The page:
“The respondent cannot credibly assert that his participation is content neutral and that he was not negligent in failing to investigate, since at a minimum he selects and organizes the add-ons that find their way onto his website,” the Judge notes.

In a further setback, the Judge draws clear parallels with another case before the Canadian courts involving pre-loaded ‘pirate’ set-top boxes. Justice de Montigny says that TVAddons itself bears “many similarities” with those devices that are already subjected to an interlocutory injunction in Canada.

“The service offered by the respondent through the TVAddons website is no different from the service offered through the set-top boxes. The means through which access is provided to infringing content is different (one relied on hardware while the other relied on a website), but they both provided unauthorized access to copyrighted material without authorization of the copyright owners,” the Judge finds.

Continuing, the Judge makes some pointed remarks concerning the execution of the Anton Piller order. In short, he found little wrong with the way things went ahead and also contradicted some of the claims and beliefs circulated in the earlier hearing.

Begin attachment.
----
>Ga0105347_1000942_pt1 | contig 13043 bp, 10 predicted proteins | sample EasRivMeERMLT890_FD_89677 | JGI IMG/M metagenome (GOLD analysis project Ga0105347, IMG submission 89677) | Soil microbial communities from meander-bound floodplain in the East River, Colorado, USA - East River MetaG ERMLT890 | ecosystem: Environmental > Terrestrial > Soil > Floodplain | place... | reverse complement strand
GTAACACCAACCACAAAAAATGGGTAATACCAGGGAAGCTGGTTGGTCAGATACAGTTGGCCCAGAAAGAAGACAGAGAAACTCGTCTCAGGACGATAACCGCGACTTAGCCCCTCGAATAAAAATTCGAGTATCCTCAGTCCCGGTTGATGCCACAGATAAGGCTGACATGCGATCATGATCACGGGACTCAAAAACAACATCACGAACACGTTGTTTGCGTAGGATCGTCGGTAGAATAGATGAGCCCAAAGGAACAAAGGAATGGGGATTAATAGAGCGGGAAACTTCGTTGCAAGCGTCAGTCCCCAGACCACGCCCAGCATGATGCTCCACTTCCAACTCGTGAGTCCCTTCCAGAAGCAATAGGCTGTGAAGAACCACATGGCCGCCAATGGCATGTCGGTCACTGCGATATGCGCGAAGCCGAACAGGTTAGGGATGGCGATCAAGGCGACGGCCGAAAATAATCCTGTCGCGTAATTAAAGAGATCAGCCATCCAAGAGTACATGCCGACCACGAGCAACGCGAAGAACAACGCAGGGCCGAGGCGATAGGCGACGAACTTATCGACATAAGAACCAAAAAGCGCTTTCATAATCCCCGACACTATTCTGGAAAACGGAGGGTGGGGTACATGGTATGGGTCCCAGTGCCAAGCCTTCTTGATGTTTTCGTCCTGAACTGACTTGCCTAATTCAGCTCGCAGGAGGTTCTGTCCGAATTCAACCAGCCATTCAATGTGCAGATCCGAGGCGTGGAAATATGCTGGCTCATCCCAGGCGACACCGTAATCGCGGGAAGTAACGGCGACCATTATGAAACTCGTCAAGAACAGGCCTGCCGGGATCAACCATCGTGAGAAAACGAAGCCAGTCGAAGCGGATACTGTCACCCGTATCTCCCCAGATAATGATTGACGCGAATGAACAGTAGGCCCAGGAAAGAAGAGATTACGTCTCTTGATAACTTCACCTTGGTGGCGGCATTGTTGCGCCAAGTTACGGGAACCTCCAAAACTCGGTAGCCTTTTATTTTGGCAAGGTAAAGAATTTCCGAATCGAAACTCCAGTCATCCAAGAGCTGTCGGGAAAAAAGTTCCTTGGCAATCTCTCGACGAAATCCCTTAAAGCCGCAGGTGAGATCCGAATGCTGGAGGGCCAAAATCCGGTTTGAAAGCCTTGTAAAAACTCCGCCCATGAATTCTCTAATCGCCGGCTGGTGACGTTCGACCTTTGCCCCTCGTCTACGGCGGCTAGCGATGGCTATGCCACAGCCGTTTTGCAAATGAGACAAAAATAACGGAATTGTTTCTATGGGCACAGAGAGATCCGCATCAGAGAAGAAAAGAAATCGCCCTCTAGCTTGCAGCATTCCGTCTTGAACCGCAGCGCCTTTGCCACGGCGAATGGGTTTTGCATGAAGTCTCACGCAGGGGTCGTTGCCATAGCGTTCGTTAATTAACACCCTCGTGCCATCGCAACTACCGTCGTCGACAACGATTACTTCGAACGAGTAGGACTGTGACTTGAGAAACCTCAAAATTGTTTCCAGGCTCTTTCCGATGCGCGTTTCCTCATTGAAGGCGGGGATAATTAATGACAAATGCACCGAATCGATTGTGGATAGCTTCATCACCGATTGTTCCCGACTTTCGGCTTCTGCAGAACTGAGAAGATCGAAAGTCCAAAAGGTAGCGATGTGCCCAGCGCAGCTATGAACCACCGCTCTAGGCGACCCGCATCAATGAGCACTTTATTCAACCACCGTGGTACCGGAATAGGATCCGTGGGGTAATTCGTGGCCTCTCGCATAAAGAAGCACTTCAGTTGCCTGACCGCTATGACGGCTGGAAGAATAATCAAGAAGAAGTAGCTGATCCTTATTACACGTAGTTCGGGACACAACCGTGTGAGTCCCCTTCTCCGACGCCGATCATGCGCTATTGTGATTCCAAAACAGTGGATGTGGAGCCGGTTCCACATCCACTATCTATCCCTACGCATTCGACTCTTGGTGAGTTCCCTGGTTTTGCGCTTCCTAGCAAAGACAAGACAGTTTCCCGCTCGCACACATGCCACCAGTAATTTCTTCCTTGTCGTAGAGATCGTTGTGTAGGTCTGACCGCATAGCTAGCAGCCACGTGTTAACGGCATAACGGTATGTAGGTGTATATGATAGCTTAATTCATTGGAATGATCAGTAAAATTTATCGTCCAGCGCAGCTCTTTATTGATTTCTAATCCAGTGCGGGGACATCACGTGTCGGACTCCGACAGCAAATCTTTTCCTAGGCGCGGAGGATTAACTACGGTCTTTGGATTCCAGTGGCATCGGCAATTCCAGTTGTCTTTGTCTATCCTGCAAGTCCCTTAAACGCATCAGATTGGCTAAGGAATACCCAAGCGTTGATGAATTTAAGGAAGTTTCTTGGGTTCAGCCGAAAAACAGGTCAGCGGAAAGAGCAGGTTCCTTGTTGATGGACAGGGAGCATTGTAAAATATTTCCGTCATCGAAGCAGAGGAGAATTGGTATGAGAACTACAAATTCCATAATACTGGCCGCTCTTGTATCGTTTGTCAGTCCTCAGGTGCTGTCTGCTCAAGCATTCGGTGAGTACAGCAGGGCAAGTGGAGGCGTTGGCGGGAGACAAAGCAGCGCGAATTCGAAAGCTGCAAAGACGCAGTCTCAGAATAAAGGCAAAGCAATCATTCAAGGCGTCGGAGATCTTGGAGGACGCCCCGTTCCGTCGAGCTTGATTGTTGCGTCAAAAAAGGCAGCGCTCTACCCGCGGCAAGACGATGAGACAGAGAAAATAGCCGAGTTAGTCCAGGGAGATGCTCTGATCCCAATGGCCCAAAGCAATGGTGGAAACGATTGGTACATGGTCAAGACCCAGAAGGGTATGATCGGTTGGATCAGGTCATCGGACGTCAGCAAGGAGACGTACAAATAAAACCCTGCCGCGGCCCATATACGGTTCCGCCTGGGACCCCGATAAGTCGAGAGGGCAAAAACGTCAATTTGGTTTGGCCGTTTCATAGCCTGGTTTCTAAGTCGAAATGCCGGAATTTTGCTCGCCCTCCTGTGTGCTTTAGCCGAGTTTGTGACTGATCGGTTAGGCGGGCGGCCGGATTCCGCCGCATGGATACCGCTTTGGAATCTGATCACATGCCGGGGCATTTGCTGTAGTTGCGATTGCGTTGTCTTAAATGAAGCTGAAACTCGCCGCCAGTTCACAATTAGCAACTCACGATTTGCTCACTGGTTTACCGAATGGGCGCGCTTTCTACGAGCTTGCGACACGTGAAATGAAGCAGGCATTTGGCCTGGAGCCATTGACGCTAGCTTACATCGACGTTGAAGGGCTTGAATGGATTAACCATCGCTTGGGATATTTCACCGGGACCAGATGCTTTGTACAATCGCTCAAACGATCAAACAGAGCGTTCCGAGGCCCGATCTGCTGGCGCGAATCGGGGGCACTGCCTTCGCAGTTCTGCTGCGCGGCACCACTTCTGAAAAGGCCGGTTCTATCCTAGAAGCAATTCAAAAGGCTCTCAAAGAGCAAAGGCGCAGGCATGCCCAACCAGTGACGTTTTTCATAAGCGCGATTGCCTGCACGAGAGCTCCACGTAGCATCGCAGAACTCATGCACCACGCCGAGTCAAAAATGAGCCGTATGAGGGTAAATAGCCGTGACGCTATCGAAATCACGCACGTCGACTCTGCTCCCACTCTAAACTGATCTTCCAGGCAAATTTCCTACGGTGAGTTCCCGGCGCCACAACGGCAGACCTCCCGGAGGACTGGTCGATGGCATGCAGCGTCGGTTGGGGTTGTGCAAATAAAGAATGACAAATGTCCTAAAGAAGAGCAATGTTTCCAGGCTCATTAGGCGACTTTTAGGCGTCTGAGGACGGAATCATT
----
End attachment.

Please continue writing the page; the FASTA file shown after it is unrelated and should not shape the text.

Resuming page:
Citing the affidavit of an independent solicitor who monitored the order’s execution, the Judge said that the order was explained to Lackman in plain language and he was informed of his right to remain silent. He was also told that he could refuse to answer questions other than those specified in the order.

The Judge said that Lackman was allowed to have counsel present, “with whom he consulted throughout the execution of the order.” There was nothing, the Judge said, that amounted to the “interrogation” alluded to in the earlier hearing.

Justice de Montigny also criticized Justice Bell for failing to take into account that Lackman “attempted to conceal crucial evidence and lied to the independent supervising solicitor regarding the whereabouts of that evidence.”

Much was previously made of Lackman apparently being forced to hand over personal details of third-parties associated directly or indirectly with TVAddons. The Judge clarifies what happened in his ruling.

“A list of names was put to the respondent by the plaintiffs’ solicitors, but it was apparently done to expedite the questioning process. In any event, the respondent did not provide material information on the majority of the aliases put to him,” the Judge reveals.

But while not handing over evidence on third-parties will paint Lackman in a better light with concerned elements of the add-on community, the Judge was quick to bring up the Canadian’s history and criticized Justice Bell for not taking it into account when he vacated the Anton Piller order.

“[T]he respondent admitted that he was involved in piracy of satellite television signals when he was younger, and there is evidence that he was involved in the configuration and sale of ‘jailbroken’ Apple TV set-top boxes,” Justice de Montigny writes.

“When juxtaposed to the respondent’s attempt to conceal relevant evidence during the execution of the Anton Piller order, that contextual evidence adds credence to the appellants’ concern that the evidence could disappear without a comprehensive order.”